AoC president launches 'year of mental health' to support college students

'The incidence of mental ill-health is at record levels in colleges,' says former Hackney Community College principal Ian Ashman

Ian Nash

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Ian Ashman has called for his time as president of the Association of Colleges (AoC) to be “the year of mental health” in the sector.

Mr Ashman, former principal of Hackney Community College, has called for action to stem the rising tide of mental illness among students.

In 1997, he helped set up a mental health programme to address the issues. Now Mr Ashman, who became AoC president in August, has called for a concerted effort during his tenure to tackle the problem.

“It’s a personal thing for me,” he said. “We know from surveys that the incidence of mental ill-health is at record levels in colleges. The question is, how do we get them all the support they need?”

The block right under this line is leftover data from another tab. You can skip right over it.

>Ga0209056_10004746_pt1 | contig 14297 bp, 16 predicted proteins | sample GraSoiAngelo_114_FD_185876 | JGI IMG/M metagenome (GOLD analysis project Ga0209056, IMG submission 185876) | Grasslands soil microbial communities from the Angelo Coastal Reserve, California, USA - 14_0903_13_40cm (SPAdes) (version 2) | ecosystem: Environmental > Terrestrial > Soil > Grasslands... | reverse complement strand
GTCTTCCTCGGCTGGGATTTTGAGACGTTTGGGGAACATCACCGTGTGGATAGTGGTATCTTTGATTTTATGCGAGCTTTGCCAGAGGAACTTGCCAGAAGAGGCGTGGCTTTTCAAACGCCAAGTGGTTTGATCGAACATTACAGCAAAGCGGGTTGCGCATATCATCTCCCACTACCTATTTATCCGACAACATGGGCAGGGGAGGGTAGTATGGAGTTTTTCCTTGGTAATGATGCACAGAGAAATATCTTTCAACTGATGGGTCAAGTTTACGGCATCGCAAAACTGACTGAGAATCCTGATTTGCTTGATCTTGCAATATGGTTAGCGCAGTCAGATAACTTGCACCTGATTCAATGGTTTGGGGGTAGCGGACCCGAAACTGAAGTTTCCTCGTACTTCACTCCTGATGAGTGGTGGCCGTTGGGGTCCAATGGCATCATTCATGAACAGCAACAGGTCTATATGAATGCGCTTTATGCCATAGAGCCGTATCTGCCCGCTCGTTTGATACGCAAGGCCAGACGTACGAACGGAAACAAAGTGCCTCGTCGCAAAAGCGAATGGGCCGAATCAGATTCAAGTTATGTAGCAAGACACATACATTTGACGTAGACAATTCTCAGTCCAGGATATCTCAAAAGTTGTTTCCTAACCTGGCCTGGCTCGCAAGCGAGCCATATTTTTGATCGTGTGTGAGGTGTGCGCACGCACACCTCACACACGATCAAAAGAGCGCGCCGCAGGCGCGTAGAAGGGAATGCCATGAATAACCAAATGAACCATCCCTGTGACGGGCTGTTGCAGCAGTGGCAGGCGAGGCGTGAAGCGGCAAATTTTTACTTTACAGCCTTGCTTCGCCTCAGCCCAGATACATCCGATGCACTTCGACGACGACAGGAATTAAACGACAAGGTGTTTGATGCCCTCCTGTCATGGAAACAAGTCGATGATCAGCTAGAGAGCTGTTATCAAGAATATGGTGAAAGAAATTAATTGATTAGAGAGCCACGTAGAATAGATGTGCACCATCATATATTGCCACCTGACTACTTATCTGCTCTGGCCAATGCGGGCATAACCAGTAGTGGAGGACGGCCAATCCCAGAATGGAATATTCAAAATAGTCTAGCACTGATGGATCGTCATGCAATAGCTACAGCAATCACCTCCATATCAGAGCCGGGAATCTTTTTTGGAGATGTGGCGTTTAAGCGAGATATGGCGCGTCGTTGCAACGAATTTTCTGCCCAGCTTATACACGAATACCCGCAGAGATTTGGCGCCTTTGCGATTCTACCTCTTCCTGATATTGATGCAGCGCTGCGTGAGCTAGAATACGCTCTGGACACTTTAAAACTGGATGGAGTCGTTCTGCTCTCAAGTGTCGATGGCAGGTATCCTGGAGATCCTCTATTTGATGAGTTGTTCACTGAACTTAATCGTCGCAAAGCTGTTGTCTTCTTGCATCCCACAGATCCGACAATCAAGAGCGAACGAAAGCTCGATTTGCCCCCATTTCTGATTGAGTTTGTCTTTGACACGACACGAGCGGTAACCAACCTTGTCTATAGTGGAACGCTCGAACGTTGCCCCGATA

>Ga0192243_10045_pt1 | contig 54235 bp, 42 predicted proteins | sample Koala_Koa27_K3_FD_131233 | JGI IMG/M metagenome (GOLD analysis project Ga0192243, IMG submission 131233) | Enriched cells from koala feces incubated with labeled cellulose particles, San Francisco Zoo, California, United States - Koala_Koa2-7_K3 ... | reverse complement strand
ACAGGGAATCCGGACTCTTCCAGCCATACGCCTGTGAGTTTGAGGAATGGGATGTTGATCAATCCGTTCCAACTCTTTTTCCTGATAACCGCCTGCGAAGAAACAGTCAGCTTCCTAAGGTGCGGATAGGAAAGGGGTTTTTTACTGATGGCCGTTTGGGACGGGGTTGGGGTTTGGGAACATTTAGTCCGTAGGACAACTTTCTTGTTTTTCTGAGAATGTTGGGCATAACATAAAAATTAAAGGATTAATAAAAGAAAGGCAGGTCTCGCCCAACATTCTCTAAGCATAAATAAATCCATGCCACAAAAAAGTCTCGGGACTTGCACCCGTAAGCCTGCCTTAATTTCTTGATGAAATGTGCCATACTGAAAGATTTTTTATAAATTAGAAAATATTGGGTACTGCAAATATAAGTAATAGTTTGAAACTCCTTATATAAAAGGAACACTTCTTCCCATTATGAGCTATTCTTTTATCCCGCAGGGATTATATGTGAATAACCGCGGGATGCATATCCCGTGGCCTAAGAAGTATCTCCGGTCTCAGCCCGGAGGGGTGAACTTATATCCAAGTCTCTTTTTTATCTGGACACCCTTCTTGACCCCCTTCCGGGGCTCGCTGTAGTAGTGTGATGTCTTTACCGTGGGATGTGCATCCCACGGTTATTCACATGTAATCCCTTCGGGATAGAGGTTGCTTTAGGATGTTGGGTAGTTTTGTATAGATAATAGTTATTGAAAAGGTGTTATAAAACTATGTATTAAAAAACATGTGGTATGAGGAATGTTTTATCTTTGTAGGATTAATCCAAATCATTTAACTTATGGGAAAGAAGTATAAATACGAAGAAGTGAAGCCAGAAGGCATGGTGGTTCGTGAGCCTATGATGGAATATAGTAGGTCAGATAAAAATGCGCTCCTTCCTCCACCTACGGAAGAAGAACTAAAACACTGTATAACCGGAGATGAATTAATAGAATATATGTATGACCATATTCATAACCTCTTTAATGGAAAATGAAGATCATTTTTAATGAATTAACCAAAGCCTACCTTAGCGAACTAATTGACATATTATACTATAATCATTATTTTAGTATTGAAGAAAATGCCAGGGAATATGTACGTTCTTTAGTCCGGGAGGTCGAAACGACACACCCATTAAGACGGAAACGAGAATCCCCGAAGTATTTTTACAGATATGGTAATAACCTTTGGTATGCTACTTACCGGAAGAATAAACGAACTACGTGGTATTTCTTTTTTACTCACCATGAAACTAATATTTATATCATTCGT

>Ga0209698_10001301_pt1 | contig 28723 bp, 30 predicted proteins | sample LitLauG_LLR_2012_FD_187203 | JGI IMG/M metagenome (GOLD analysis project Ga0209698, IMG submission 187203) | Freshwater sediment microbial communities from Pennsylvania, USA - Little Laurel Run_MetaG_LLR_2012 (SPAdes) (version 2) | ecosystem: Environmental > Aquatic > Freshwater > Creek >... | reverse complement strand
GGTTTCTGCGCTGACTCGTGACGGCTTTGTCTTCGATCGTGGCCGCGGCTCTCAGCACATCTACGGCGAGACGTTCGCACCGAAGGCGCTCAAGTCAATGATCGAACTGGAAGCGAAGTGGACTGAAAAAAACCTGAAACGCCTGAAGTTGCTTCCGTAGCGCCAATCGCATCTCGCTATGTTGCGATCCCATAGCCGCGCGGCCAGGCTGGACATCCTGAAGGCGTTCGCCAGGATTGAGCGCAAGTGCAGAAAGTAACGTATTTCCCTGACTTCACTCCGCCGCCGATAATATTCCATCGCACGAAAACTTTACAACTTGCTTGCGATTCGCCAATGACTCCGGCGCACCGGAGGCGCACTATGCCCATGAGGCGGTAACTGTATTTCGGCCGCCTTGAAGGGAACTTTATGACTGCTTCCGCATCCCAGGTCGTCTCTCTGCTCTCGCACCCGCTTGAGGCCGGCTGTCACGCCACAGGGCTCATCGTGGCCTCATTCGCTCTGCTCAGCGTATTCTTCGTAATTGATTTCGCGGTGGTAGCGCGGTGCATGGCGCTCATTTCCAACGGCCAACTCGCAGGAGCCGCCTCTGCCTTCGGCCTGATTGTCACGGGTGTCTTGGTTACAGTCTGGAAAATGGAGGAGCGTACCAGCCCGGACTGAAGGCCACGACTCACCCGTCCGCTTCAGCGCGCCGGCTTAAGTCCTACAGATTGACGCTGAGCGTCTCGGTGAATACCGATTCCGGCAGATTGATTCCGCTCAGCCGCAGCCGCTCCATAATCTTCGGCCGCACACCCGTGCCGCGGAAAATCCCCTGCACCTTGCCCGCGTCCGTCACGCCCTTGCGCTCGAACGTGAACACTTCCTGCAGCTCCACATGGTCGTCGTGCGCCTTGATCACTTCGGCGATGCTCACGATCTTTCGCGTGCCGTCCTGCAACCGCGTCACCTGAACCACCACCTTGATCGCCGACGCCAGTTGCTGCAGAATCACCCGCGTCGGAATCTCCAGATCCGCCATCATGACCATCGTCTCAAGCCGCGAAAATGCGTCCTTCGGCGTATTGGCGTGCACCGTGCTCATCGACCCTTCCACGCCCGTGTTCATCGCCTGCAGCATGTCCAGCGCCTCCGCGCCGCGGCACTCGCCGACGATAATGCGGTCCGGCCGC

In a 2015 survey by the AoC, two-thirds of colleges reported serious mental health problems among students, with one in five saying they were on the increase. Key reasons given included: increased isolation as a result of social media and IT pressures, exam stress and financial difficulties. And yet almost half of the colleges had no full-time counsellor or mental health support, with many blaming government cuts.

'Support is very variable'

Mr Ashman, who now works as merger adviser to Hackney and Tower Hamlets colleges, attributes the situation to a lack of joined-up government and the failure of agencies to see it as their problem. “Mental health institutions don’t always think about colleges, only about schools, and support from clinical commissioning groups (CCGs) locally is very variable,” he said.

Exam pressures are particularly chronic, he added. “Young people have been rigorously tested every year for the past 20 years. The climate of competition is not something everyone can rise to without considerable support, and exam pressure is just one of the issues.”

On the positive side, Mr Ashman said that the “rapid rise in reported incidence could also be because we are better at identifying the problems. And we need to remember that a good college course is in itself effective therapy."

He added: "This is a piece of work I want to do, to help people know where they can get support and to get all CCGs working more closely with colleges.”

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Ian Nash

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